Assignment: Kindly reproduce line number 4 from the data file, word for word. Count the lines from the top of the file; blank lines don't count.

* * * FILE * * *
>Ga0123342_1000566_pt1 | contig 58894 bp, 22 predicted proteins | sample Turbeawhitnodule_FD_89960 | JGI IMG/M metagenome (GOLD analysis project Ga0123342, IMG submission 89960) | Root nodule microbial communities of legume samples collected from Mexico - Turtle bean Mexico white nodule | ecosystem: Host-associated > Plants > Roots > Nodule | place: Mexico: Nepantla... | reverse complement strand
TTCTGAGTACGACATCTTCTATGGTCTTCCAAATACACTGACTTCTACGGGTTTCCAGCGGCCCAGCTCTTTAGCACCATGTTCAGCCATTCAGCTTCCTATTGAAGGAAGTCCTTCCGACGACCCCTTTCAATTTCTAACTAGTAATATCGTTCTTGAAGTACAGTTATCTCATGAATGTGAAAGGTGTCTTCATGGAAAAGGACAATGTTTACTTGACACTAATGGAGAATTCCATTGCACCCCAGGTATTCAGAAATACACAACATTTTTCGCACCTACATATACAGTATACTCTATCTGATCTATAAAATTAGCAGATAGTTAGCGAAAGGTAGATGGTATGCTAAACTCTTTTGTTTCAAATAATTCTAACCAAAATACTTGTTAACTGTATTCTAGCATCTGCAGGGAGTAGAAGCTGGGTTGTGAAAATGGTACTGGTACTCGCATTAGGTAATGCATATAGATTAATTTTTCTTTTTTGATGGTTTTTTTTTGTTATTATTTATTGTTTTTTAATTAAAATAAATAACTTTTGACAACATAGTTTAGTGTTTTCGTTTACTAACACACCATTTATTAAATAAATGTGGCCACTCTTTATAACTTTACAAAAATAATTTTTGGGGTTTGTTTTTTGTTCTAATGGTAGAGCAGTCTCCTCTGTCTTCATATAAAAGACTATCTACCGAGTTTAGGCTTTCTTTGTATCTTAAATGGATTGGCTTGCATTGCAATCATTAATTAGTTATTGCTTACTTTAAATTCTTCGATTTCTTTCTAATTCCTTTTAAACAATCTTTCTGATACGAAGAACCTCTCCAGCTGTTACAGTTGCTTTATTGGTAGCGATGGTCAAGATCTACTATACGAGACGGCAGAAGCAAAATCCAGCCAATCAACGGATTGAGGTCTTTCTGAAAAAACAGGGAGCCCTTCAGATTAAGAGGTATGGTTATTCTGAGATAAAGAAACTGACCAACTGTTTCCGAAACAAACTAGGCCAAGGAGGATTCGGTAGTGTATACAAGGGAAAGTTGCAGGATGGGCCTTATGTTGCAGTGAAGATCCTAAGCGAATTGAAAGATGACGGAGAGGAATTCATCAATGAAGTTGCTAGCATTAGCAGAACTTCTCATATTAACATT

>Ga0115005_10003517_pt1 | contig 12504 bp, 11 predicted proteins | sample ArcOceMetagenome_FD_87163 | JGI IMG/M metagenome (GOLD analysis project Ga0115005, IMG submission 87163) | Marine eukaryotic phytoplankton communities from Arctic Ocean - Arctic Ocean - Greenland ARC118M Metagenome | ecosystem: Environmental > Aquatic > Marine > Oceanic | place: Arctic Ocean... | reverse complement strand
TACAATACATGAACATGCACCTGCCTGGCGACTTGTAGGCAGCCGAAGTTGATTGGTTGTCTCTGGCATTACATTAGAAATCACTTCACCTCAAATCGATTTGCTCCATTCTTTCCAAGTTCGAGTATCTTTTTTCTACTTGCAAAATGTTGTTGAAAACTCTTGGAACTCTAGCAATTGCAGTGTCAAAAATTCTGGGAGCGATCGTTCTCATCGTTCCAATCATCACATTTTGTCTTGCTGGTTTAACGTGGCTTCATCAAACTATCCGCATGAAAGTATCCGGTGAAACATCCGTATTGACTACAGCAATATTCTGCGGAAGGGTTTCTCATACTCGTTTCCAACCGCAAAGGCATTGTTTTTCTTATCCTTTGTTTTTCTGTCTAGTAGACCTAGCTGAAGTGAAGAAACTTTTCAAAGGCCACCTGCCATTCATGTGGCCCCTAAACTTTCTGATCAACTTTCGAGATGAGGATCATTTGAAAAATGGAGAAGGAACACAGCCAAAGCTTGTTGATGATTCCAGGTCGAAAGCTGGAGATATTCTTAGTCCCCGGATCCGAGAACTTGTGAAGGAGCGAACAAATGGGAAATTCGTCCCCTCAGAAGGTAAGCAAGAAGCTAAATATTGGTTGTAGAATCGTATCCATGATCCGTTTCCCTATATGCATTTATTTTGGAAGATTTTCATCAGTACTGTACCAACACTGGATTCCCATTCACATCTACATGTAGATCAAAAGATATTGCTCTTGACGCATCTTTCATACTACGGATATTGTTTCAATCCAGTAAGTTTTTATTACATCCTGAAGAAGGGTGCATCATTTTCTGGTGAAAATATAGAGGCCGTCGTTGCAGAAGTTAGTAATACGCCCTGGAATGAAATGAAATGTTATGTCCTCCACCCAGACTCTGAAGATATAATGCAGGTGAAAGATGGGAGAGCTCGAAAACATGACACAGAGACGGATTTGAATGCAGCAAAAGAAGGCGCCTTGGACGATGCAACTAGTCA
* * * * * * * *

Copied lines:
TACAATACATGAACATGCACCTGCCTGGCGACTTGTAGGCAGCCGAAGTTGATTGGTTGTCTCTGGCATTACATTAGAAATCACTTCACCTCAAATCGATTTGCTCCATTCTTTCCAAGTTCGAGTATCTTTTTTCTACTTGCAAAATGTTGTTGAAAACTCTTGGAACTCTAGCAATTGCAGTGTCAAAAATTCTGGGAGCGATCGTTCTCATCGTTCCAATCATCACATTTTGTCTTGCTGGTTTAACGTGGCTTCATCAAACTATCCGCATGAAAGTATCCGGTGAAACATCCGTATTGACTACAGCAATATTCTGCGGAAGGGTTTCTCATACTCGTTTCCAACCGCAAAGGCATTGTTTTTCTTATCCTTTGTTTTTCTGTCTAGTAGACCTAGCTGAAGTGAAGAAACTTTTCAAAGGCCACCTGCCATTCATGTGGCCCCTAAACTTTCTGATCAACTTTCGAGATGAGGATCATTTGAAAAATGGAGAAGGAACACAGCCAAAGCTTGTTGATGATTCCAGGTCGAAAGCTGGAGATATTCTTAGTCCCCGGATCCGAGAACTTGTGAAGGAGCGAACAAATGGGAAATTCGTCCCCTCAGAAGGTAAGCAAGAAGCTAAATATTGGTTGTAGAATCGTATCCATGATCCGTTTCCCTATATGCATTTATTTTGGAAGATTTTCATCAGTACTGTACCAACACTGGATTCCCATTCACATCTACATGTAGATCAAAAGATATTGCTCTTGACGCATCTTTCATACTACGGATATTGTTTCAATCCAGTAAGTTTTTATTACATCCTGAAGAAGGGTGCATCATTTTCTGGTGAAAATATAGAGGCCGTCGTTGCAGAAGTTAGTAATACGCCCTGGAATGAAATGAAATGTTATGTCCTCCACCCAGACTCTGAAGATATAATGCAGGTGAAAGATGGGAGAGCTCGAAAACATGACACAGAGACGGATTTGAATGCAGCAAAAGAAGGCGCCTTGGACGATGCAACTAGTCA